TSP Matching Contribution Example - image: happy office workers

It’s a match – Understanding TSP Contributions and Automatic Enrollment, including a TSP matching contribution example.

When a federal employee comes aboard in his or her agency, they are automatically enrolled to contribute 5% of their gross salary to their Thrift Saving Plan (TSP) account. 5% is also the highest amount for which a match will be received. This match is often called ‘free money from the government.’

How the TSP Match Works

First, your agency contributes 1% of your base salary to the TSP no matter what. You can call this a “match” but they’ll make this deposit for you even if you’re not contributing yourself. So, yes, this 1% is technically an additional amount on top of your salary. If a Fed makes $50,000 per year- their agency is putting an extra $500 in their TSP every year.

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Next, you’ve got the actual matching from your agency. If you put in 3% of your pre-tax pay into the TSP, the agency you work for will match up to that 3% dollar-for-dollar. For our hypothetical employee mentioned above, he or she can put in $1,500 (3% of $50,000) into their retirement savings account and the US Federal agency they work for will also put in $1,500. You can also choose to put any or all of employee contributions into a Roth TSP account, but the agency and government matched contributions have to go into your traditional TSP account.

Then, if an additional 2% is rationed off for the TSP from your salary, the agency won’t keep matching 1-for-1, but they will put up 50 cents for every dollar contributed… until reaching 5%. Going back to our example worker: if they contribute 5% of their annual pay to the TSP, they’ll get the $1500 for the 3% and then a $500 match for the other 2% ($1000) personally committed.

This sounds simple enough, but as expected, there’s a snag that is often overlooked: the federal government will require you to divide this 5% contribution evenly over a calendar year’s 26 pay periods, if you want the full match. To avoid overcomplicating things, just remember the match somewhat operates on a per-paycheck basis, and matching contributions will not exceed the match that would be given if a Fed evenly put 5% of their biweekly paycheck into the TSP. See the table below, which illustrates how this works:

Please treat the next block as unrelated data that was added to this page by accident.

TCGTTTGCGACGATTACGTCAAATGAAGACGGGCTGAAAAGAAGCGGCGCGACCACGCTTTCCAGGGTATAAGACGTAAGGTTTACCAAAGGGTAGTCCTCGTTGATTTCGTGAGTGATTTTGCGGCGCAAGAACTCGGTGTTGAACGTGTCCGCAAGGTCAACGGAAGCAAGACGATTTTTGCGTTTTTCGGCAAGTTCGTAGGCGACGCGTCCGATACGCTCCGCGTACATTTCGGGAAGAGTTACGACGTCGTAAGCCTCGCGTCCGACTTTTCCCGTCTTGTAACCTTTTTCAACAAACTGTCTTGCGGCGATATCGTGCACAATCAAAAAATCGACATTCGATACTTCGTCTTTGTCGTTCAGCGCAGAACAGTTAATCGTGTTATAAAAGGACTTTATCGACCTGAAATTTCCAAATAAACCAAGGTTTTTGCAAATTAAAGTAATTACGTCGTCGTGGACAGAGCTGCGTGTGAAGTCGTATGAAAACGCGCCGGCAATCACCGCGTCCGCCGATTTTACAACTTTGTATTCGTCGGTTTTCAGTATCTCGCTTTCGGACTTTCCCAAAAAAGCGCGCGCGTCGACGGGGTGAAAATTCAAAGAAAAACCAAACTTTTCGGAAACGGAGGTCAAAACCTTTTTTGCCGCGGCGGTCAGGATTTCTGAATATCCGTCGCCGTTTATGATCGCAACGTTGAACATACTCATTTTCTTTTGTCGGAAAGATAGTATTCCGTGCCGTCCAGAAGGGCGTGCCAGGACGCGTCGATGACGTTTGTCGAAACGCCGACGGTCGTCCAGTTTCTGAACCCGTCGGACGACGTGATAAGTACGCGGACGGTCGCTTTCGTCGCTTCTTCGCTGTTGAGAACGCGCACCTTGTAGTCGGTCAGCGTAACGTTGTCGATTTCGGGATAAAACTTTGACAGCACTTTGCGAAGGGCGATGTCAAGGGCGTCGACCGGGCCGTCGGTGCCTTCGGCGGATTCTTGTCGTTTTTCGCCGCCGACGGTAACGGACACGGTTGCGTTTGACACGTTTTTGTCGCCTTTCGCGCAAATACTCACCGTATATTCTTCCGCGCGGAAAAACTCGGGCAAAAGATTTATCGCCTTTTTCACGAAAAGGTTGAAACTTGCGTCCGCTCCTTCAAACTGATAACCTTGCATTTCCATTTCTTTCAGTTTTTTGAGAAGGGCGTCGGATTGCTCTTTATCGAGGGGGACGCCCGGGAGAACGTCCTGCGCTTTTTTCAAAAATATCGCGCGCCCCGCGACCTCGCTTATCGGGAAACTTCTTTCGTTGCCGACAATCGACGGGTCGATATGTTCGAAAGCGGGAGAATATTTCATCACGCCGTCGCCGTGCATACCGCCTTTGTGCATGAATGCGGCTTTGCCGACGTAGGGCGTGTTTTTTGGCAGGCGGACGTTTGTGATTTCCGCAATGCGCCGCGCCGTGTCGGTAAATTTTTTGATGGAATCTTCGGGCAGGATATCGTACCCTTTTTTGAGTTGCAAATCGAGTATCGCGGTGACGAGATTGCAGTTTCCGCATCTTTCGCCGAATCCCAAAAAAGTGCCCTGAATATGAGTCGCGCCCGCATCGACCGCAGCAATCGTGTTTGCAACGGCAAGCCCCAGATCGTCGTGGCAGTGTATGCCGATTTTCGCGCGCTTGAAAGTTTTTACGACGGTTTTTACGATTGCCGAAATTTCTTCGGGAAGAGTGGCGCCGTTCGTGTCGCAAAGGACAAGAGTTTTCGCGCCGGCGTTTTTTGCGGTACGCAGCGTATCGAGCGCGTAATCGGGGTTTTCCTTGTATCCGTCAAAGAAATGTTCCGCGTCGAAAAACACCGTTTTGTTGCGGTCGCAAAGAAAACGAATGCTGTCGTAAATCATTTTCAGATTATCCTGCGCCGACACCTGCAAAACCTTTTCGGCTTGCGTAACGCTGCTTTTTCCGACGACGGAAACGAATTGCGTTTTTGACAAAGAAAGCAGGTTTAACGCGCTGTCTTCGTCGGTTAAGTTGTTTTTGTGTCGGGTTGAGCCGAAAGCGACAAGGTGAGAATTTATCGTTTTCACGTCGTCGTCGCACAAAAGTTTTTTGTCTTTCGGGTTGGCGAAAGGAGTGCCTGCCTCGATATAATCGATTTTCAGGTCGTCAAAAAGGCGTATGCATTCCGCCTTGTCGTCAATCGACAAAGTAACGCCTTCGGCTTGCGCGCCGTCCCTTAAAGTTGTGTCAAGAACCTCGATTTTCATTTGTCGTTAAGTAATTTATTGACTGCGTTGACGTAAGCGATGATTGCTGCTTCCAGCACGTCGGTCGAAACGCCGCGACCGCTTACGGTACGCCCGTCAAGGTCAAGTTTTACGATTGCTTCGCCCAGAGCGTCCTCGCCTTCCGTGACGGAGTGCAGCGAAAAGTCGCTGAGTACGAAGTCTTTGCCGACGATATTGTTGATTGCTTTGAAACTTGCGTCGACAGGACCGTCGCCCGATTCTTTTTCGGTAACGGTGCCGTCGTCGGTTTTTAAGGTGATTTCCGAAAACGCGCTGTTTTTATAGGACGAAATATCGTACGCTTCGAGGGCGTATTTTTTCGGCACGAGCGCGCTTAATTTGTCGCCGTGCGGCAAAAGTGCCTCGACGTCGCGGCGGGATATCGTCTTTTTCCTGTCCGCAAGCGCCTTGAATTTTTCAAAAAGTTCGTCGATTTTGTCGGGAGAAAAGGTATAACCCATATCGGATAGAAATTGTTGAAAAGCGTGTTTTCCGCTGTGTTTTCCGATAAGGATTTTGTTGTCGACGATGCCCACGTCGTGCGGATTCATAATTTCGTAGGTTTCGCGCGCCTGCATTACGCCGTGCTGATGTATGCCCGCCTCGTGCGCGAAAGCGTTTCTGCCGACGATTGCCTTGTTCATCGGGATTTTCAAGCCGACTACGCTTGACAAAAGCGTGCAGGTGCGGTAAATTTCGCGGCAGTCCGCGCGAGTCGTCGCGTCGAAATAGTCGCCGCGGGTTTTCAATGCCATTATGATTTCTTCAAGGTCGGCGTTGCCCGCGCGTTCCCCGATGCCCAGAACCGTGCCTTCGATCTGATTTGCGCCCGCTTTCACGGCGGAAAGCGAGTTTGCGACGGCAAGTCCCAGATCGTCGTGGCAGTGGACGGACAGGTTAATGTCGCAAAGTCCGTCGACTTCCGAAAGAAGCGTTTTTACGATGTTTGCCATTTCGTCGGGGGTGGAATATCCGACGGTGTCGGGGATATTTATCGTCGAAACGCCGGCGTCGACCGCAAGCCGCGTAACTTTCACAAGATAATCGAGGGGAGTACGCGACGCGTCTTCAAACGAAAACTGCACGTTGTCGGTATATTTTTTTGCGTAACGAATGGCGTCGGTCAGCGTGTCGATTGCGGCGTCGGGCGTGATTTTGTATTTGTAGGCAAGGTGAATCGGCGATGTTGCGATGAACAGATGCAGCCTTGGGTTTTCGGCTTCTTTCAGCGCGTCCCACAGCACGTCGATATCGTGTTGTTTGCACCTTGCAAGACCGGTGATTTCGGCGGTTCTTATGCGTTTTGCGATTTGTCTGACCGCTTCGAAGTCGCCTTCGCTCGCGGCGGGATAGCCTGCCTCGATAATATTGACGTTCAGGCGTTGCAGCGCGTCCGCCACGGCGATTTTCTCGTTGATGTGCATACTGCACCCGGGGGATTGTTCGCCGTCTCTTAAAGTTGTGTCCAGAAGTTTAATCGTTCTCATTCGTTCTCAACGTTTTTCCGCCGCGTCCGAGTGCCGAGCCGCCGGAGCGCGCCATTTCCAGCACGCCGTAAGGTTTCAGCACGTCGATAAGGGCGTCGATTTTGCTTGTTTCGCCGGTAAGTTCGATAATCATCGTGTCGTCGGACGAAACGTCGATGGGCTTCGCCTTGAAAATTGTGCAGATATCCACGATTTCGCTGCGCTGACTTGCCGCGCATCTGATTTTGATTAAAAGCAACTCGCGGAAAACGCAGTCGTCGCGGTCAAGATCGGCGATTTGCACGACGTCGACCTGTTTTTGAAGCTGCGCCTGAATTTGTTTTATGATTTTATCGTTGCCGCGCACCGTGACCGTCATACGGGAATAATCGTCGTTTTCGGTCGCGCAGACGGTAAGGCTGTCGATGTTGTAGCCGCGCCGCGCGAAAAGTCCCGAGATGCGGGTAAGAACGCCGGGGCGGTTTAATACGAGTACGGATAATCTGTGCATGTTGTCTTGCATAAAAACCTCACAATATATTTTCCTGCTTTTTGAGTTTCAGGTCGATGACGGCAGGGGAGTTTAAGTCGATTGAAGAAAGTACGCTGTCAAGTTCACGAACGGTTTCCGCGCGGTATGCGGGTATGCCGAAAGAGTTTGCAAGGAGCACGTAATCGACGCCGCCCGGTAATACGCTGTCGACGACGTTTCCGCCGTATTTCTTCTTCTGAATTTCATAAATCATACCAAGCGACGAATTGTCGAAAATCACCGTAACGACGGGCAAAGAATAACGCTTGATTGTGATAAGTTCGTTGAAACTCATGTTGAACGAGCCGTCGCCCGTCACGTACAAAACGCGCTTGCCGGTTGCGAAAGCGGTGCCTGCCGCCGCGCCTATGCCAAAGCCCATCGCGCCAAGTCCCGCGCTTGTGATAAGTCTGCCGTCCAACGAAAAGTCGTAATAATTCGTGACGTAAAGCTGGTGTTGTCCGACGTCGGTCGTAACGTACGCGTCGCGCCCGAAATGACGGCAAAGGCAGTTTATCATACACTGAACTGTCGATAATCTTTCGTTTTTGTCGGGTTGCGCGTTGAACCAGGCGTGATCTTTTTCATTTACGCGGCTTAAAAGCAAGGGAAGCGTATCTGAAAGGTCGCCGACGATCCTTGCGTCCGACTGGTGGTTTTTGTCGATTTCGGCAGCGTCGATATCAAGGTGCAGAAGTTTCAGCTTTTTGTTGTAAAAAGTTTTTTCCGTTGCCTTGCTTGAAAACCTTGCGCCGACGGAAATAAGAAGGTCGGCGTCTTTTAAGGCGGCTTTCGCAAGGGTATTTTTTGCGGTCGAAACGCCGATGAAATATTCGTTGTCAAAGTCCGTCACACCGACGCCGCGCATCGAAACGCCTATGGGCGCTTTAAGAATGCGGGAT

TSP Matching Contribution Example

If a federal worker wants to contribute more than 5% per paycheck, they will lose out on the full match. In scenario 2 below, this federal employee is trying to contribute 5% of his annual salary as fast as possible and contributes $300 biweekly. Scenario 1 shows the biweekly contributions for an employee with the same salary ($50,000) as scenario 2, but they are contributing just 5% ($96.15) every paycheck. (Note 3% of the match is dollar-for-dollar while the other 2% matches $0.50 for every dollar.)

Scenario 1 vs. Scenario 2:

Pay Period Employee Agency Match Employee Match
1 96.15 76.92 300.00 76.92
2 96.15 76.92 300.00 76.92
3 96.15 76.92 300.00 76.92
4 96.15 76.92 300.00 76.92
5 96.15 76.92 300.00 76.92
6 96.15 76.92 300.00 76.92
7 96.15 76.92 300.00 76.92
8 96.15 76.92 300.00 76.92
9 96.15 76.92 0.00 19.23
10 96.15 76.92 0.00 19.23
11 96.15 76.92 0.00 19.23
12 96.15 76.92 0.00 19.23
13 96.15 76.92 0.00 19.23
14 96.15 76.92 0.00 19.23
15 96.15 76.92 0.00 19.23
16 96.15 76.92 0.00 19.23
17 96.15 76.92 0.00 19.23
18 96.15 76.92 0.00 19.23
19 96.15 76.92 0.00 19.23
20 96.15 76.92 0.00 19.23
21 96.15 76.92 0.00 19.23
22 96.15 76.92 0.00 19.23
23 96.15 76.92 0.00 19.23